|This article relies largely or entirely upon a single source. (March 2016)|
|This article needs additional citations for verification. (March 2016) (Learn how and when to remove this template message)|
The Torah ark or ark in a synagogue is known in Hebrew as the Aron Kodesh by the Ashkenazim and as the Hekhál among most Sefardim; it is generally a receptacle, or ornamental closet, which contains each synagogue's Torah scrolls (Sifrei Torah in Hebrew). Most arks feature a parokhet (curtain) placed either outside the doors of the ark (Ashkenazi and Mizrachi custom) or inside the doors of the ark (Spanish and Portuguese and Moroccan Sephardi custom).
Origin of the names
Aron Kodesh comes from Hebrew אָרוֹן קׄדֶש ʼārōn qōdeš (i.e. aron kodesh), Holy Ark. This name is a reference to the ’ārōn haqqōdeš, the Hebrew name for the Ark of the Covenant which was stored in the Holy of Holies in the inner sanctuary of both the ancient Tabernacle and the Temple in Jerusalem. Similarly, Hekhál, also written hechal, echal or heichal — and sometimes also Echal Kodesh (mainly among Balkan Sephardim) comes from Hebrew הֵיכָל [hēkhāl] ‘palace’, was used in the same time period to refer to the inner sanctuary. The hekhal contained the Menorah, Altar of Incense, and Table of the Showbread.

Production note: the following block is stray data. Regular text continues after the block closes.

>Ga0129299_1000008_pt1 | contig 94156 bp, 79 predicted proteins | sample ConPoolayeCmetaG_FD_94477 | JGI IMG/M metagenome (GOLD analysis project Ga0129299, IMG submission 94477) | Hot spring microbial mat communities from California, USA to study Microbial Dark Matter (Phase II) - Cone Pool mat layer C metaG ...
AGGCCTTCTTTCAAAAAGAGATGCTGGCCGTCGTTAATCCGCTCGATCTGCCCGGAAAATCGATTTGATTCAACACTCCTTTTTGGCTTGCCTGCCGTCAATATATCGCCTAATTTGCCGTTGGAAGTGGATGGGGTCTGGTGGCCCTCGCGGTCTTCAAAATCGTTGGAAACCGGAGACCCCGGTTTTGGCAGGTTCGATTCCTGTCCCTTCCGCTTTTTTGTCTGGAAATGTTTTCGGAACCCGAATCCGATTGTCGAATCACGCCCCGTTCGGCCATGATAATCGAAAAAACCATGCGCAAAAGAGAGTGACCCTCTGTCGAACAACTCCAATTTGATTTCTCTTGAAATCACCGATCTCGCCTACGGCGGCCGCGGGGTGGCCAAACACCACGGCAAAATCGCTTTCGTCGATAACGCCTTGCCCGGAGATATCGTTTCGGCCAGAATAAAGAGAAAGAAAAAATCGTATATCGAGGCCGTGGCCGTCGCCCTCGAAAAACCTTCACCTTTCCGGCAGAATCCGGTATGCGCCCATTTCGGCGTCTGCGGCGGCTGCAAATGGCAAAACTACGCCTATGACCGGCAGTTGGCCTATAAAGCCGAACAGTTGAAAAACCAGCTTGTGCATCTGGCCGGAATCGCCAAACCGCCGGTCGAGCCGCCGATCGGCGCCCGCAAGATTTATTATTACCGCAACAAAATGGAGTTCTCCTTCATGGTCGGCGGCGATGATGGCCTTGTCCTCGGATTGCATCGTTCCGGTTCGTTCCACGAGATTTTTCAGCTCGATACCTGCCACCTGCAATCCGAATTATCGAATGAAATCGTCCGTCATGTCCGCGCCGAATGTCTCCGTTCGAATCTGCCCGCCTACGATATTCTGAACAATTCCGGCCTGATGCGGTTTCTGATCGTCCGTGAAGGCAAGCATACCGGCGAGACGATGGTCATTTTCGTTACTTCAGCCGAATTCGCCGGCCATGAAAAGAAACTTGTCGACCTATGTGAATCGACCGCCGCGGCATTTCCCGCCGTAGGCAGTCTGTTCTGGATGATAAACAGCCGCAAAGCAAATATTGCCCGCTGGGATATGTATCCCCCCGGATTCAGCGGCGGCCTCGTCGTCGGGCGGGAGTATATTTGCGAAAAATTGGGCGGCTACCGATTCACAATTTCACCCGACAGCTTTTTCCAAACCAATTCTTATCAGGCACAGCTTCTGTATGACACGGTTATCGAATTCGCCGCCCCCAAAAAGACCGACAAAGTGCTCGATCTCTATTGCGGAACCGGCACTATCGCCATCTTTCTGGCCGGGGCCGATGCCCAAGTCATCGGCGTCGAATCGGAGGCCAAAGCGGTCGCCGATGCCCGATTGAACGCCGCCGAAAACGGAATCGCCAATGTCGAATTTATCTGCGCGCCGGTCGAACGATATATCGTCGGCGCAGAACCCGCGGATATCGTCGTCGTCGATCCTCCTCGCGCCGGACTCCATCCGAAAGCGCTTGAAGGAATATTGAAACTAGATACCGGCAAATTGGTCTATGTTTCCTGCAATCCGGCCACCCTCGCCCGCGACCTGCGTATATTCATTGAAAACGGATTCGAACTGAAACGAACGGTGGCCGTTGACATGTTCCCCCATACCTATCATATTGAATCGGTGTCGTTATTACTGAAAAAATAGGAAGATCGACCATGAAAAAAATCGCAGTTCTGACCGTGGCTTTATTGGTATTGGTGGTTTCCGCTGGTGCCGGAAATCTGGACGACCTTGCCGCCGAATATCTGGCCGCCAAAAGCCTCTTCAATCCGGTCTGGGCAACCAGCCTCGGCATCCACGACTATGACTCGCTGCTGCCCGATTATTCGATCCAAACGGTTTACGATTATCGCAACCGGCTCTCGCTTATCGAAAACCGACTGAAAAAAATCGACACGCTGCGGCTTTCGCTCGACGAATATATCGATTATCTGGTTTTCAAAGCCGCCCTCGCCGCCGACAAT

The ark is often placed on the wall of the sanctuary which is facing Jerusalem, however it is sometimes placed on the East wall or another wall for architectural reasons. In those cases where the ark does not show the direction to Jerusalem, traditional Judaism instructs the worshiper to face the true direction towards Jerusalem in prayers such as the Amidah.
In some ancient synagogues, such as the fifth-century synagogue in Susia, the Torah scroll was not placed inside the synagogue at all, but in a room adjacent to it, signifying that the sacredness of the synagogue does not come from the ark but from its being a house of prayer. The Torah was brought into the synagogue for reading.
- Wischnitzer, Rachel, and Bezalel Narkiss (2007). "Ark." Encyclopaedia Judaica. 2nd ed. Vol. 2. Detroit: Macmillan Reference USA, 2007. p. 463-464.
|Wikimedia Commons has media related to Torah_arks.|